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Rivian: Investors Pay Little Attention to Departure of Manufacturing Head

There is an old axiom in the investing world: when the treasurer of a public company resigns, sell. The theory is
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This article was originally published by The Deep Dive

There is an old axiom in the investing world: when the treasurer of a public company resigns, sell. The theory is the treasurer’s departure may be linked to a coming financial shortfall or findings of accounting irregularities.

With this in mind, the recent departure of Charly Mwangi, Rivian Automotive, Inc.’s (NASDAQ: RIVN) EVP of manufacturing engineering, could suggest the high-profile electric vehicle start-up may not be able to reach its 25,000-vehicle production goal in 2022. This manufacturing statistic may be the single most important operating or financial yardstick that investors are monitoring — since investors are willing to tolerate a huge level of cash burn in 2022 as the company gears up production.

Mr. Mwangi, a former Tesla executive, had served in this position since May 2020. He is credited with bringing Rivian’s R1T pickup truck and R1S SUV to production in late 2021.

In mid-March 2022, Rivian announced the hiring of Frank Klein as COO effective June 1, 2022. He replaces Rod Copes in this role. Mr. Copes seems to have been blamed for missing 2021 production goals (1,003 vehicles produced versus 1,200 target).  Perhaps tellingly, in that March 2022 press release discussing Mr. Klein’s hiring, no mention was made that Mr. Mwangi would not stay with Rivian.

An ongoing concern regarding Rivian is that the last production figures which Rivian reported did not inspire complete confidence that it will make its 25,000-unit forecast for 2022. The company said that as of May 9, 2022, it has manufactured about 5,000 vehicles since it commenced production. After factoring in the number of vehicles completed in 2H 2021 and 1Q 2022, this implies around 1,432 vehicles were produced over the first 39 days of 2Q 2022, equivalent to an average weekly rate of just 257 cars. To meet its 25,000 unit goal for this year, Rivian will need to produce nearly 600 vehicles per week from May 10, 2022 through December 31, 2022.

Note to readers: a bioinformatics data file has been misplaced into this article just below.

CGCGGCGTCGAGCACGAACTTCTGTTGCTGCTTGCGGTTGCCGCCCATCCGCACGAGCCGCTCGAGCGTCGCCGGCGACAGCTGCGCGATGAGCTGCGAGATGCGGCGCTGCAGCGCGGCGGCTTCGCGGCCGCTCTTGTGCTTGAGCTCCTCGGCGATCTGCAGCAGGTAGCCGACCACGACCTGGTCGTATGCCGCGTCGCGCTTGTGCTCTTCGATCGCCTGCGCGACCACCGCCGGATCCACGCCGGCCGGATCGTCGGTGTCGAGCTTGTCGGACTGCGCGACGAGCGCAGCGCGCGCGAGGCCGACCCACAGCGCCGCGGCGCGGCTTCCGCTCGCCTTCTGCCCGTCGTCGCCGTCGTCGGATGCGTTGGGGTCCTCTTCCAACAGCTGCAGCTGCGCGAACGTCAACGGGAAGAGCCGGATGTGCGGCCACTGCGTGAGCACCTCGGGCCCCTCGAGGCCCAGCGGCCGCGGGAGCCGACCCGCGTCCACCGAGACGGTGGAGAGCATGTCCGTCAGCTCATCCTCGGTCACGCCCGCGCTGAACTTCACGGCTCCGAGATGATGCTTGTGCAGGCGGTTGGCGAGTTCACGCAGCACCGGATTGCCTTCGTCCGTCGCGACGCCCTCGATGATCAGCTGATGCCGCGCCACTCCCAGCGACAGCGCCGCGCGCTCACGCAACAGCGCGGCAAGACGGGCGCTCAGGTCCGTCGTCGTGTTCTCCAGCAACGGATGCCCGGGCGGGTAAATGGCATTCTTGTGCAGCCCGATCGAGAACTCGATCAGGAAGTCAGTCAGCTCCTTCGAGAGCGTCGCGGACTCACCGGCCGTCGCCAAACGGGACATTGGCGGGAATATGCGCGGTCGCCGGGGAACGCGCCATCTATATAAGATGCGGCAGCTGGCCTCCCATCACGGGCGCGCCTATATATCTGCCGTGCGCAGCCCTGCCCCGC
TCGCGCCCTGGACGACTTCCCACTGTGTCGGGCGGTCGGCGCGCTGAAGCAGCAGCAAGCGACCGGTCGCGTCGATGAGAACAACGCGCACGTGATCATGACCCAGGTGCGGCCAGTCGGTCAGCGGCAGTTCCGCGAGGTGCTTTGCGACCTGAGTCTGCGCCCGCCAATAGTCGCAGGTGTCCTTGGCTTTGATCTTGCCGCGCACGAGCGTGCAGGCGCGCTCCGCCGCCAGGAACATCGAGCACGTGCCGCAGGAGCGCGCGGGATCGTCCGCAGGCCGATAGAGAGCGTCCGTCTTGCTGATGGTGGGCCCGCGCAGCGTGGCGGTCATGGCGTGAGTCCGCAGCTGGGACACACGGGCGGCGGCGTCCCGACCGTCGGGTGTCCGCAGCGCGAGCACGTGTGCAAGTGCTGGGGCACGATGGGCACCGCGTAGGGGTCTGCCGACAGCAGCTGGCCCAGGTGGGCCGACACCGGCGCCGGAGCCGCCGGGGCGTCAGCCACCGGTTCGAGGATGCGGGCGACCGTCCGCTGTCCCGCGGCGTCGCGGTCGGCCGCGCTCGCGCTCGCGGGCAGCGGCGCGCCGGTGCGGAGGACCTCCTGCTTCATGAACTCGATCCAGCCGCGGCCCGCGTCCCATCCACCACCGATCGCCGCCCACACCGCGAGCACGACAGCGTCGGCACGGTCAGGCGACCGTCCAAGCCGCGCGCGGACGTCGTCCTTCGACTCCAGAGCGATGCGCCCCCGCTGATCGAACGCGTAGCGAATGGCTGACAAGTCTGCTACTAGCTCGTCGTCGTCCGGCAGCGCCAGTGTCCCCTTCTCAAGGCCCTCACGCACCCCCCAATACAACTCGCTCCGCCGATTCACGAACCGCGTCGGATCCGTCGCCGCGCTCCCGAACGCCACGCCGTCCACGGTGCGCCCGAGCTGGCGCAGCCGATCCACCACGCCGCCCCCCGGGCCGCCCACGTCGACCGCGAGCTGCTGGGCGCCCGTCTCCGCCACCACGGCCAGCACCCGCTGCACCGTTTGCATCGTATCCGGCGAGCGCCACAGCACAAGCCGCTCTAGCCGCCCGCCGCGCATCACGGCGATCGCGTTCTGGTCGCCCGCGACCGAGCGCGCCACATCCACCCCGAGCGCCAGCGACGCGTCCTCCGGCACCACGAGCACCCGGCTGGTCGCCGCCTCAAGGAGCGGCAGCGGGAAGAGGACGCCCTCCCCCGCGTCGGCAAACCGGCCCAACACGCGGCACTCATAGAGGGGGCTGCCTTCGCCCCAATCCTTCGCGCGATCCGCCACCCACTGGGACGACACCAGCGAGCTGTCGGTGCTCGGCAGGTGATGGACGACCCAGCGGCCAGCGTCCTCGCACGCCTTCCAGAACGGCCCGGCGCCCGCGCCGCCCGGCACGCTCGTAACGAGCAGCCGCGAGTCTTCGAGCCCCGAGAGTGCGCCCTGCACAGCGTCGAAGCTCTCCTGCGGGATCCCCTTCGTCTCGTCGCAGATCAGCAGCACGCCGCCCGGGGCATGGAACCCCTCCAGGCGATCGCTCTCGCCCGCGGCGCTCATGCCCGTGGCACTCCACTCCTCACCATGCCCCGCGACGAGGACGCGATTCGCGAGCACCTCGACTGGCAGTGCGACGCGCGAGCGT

Demand for the R1T and R1S doesn’t appear to be an issue. As of May 9, reservations for R1Ts and R1Ss exceeded a combined 90,000 in the U.S. and Canada, up from around 83,000 as of March 8, and 71,000 in mid-December.

Rivian boasts an extremely strong balance sheet: US$16.4 billion of cash against only $1.6 billion of debt. However, its March 31, 2022 cash balance declined US$1.7 billion from US$18.1 billion as of December 31, 2021. This, combined with its enormous cash burn projections for the remainder of 2022 (US$4.75 billion of negative adjusted EBITDA and US$2.6 billion of capital expenditures), could mean that Rivian will raise additional equity before the end of the year.

(in millions of U.S. dollars) Full Year 2022E 2Q 2022E 1Q 2022 4Q 2021 3Q 2021
Revenue $95  $54  $1 
Operating Income ($1,579) ($2,454) ($776)
Operating Cash Flow ($1,034) ($1,086) ($685)
Adjusted EBITDA ($4,750) ($1,144) ($1,108) ($727)
Capital Expenditures ($2,600) ($418) ($455) ($469)
Cash – Period End $16,432  $18,133  $5,156 
Pro Forma Cash Reflecting IPO and Debt Issuance Proceeds $19,920 
Debt and Convertible Preferred – Period End $1,609  $1,533  $11,085 
Shares Outstanding (millions) – Period End 901  901 
Number of Vehicles Produced (A,B) 25,000 1,432 2,553 1,003 12
Number of Vehicles Delivered 1,227 909 11
(A) A total of 1,410 vehicles produced from January 1, 2022 through March 8, 2022.  In addition, 843 vehicles were produced from March 9, 2022 through March 31, 2022. (B) From April 1, 2022 through May 9, 2022, Rivian produced about 1,432 vehicles.

Since the stock market set at least a temporary bottom on May 11, Rivian shares have soared, rising about 50% in just over two weeks. Investors may want to consider trimming positions based on the potential implications of Mr. Mwangi’s departure from the company.

From a longer-term perspective, Rivian remains a difficult-to-value stock. Despite the recent rally, the shares are down more than 80% from its November 2021 high, and after factoring in its US$14.8 billion net cash position, Rivian’s enterprise value is still US$12.5 billion. When compared against its projected 2022 adjusted EBITDA of negative US$4.75 billion, the valuation judgment is difficult.

Rivian Automotive, Inc. last traded at US$30.96 on the NASDAQ.


Information for this briefing was found via Edgar and the sources mentioned. The author has no securities or affiliations related to this organization. Not a recommendation to buy or sell. Always do additional research and consult a professional before purchasing a security. The author holds no licenses.

The post Rivian: Investors Pay Little Attention to Departure of Manufacturing Head appeared first on the deep dive.

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